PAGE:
Wednesday, January 13, 2010

Why The Kindle, Nook, and Other E-Book Readers Suck

I like technology that makes sense and makes my life easier. Voicemail is a great idea because it lets people leave messages for me when I am busy. Cruise control on cars, that's another great invention. But I fail to see what's so awesome about electronic book readers like the Kindle, Nook, and Sony Reader.

Why E-Book Readers SuckElectronic reading devices are very trendy right now, and I just cannot figure out why people like them so much! When compared with traditional bound and printed books, it seems to me that e-readers are a vastly inferior technology. Here's why:

An electronic book reader is an expensive investment. Amazon's Kindle reader costs $259 for the 6-inch version and $489 for the 9.7-inch DX version. Barnes and Noble's Nook reader is also $259, and Sony's line of e-readers (cleverly named Reader - nice one, Sony) ranges from $199 to $399. Wow! Reading a plain old paperback book does not require any special hardware other than your eyes and your hands.

When you think about it, an e-book reader costs about the same as a netbook computer yet has less functionality. Both devices can display electronic books and RSS feeds, play MP3s, and access the Internet via 3G and Wi-Fi. However, a netbook can also be used to run programs, access email, watch videos, and more. Netbooks also feature full color screens and keyboards which make them much more suitable for accessing the Internet than e-book readers.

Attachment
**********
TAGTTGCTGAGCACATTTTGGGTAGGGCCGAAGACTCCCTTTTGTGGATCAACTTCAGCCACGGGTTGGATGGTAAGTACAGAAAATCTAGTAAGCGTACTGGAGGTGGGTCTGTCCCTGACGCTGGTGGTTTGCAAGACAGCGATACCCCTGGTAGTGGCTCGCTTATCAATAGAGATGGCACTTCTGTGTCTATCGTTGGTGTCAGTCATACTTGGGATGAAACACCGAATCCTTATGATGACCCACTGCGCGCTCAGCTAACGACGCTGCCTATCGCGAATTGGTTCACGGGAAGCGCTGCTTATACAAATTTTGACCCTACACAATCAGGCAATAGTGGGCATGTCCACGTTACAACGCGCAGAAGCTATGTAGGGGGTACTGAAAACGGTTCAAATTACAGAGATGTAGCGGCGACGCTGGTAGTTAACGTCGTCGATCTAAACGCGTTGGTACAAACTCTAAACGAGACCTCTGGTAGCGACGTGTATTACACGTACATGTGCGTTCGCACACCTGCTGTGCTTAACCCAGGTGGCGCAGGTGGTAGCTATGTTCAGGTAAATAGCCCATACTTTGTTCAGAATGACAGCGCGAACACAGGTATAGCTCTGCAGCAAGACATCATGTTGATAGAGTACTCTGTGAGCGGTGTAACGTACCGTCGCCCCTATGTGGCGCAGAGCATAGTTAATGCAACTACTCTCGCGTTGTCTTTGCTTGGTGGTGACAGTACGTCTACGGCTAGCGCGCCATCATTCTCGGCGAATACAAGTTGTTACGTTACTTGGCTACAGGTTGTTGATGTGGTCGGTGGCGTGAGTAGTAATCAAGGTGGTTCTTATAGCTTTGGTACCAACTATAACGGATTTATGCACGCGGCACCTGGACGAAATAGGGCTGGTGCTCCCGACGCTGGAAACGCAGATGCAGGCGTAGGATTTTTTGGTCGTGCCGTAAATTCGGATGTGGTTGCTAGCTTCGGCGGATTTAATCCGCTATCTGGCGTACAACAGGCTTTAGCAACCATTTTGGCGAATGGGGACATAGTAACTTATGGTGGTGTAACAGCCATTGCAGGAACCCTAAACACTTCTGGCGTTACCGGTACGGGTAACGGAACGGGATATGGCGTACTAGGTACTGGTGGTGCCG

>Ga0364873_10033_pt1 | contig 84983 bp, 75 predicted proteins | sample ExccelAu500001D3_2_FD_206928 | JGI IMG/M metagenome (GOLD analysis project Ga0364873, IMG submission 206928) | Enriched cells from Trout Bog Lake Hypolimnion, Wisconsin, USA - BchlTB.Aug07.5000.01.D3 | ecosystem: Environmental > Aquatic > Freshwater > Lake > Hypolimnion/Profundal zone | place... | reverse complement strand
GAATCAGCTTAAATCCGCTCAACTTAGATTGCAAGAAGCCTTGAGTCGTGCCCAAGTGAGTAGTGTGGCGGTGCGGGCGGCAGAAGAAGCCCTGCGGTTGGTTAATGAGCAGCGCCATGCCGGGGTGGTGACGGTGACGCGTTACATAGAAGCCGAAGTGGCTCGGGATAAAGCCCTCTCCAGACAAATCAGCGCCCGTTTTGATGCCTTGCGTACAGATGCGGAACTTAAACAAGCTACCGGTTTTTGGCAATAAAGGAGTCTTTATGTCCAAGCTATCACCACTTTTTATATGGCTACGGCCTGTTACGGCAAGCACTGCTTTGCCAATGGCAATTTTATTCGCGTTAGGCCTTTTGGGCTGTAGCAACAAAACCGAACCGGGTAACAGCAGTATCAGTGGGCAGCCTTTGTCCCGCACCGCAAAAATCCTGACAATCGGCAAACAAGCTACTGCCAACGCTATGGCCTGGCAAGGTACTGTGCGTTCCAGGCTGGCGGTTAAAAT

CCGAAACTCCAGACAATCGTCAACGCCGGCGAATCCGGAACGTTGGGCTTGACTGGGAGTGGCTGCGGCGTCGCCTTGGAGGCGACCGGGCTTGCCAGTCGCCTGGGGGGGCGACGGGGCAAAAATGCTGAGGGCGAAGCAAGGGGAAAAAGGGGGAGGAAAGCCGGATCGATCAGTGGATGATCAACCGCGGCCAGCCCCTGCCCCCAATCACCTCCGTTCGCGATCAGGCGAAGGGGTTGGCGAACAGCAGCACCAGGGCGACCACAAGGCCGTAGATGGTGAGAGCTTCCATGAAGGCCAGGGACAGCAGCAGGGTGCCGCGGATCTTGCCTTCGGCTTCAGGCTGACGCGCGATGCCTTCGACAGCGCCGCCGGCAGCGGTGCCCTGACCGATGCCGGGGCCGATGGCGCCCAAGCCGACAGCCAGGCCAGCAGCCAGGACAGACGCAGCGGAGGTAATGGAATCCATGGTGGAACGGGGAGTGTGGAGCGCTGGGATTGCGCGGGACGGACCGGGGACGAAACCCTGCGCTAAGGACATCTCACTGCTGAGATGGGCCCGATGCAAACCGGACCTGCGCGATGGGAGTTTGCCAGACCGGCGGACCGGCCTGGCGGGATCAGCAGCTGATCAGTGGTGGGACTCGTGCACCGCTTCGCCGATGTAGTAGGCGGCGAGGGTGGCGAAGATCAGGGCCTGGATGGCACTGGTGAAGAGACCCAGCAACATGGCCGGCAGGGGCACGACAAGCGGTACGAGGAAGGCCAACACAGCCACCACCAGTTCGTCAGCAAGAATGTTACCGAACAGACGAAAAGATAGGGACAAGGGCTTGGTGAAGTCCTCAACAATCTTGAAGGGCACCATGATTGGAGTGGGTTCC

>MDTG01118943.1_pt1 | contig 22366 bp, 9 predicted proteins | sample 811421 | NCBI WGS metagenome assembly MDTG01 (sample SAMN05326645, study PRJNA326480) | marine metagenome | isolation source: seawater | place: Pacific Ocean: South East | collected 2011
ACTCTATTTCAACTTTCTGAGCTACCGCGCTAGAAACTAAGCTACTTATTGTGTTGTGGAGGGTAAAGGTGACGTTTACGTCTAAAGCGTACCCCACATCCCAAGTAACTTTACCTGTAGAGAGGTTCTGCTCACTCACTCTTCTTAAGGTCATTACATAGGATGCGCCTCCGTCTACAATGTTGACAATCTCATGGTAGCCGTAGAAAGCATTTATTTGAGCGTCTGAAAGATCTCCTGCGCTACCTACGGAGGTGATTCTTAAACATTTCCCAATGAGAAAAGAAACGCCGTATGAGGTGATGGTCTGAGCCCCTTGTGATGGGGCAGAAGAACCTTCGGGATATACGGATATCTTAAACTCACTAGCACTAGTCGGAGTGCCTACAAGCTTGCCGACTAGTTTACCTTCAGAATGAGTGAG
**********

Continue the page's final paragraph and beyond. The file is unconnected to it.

Another problem with e-readers is battery life. Both the Nook and the Kindle feature internal rechargeable batteries which last 10 and 14 days, respectively. However, both of these pale in comparison to traditional bound-and-printed books which never need to be recharged.

When it comes to durability, traditional books beat electronic readers into the dust. A paperback or hardcover book can survive getting banged around in a backpack all semester and still be perfectly readable. Accidentally dropping an e-reader could result in a scratched or cracked screen, or in the worst-case scenario, a $259 paperweight. Don't believe me? Check the comments from Kindle users on Amazon's Kindle Drop Test video.

Borrowing a hardcover or paperback book from a friend is extremely easy. Borrowing an e-book from a friend is, well, not so easy. Currently, Barnes and Noble's Nook is the only platform that lets you lend your electronic book titles to a friend. There is a maximum time limit of 14 days your friend must also have a Nook reader, PC, Mac, or iPhone. I hope Grandma can speed-read through Harry Potter in less than two weeks!

One heavily advertised feature of e-book readers is their ability to store up to 1,500 books on the device's memory. Now I don't know about you, but I usually just read one book at a time. It's nice that they give you so much space, but is it really necessary? E-books are not MP3s, and I honestly don't plan to read through hundreds of volumes of literature the way I would listen to hundreds of songs on an MP3 player.

When it comes to purchasing books, retailers such as Amazon and Barnes and Noble are quick to offer their electronic titles at discounted prices. Amazon has Dan Brown's "The Da Vinci Code" as a hardcover book for $26.40 or paperback for $9.99. Kindle users pay a paltry $6.39 for the same title in electronic format. It would seem at first that owning an e-reader would allow Kindle users to save piles of money on their book purchases, but sadly this is not the case.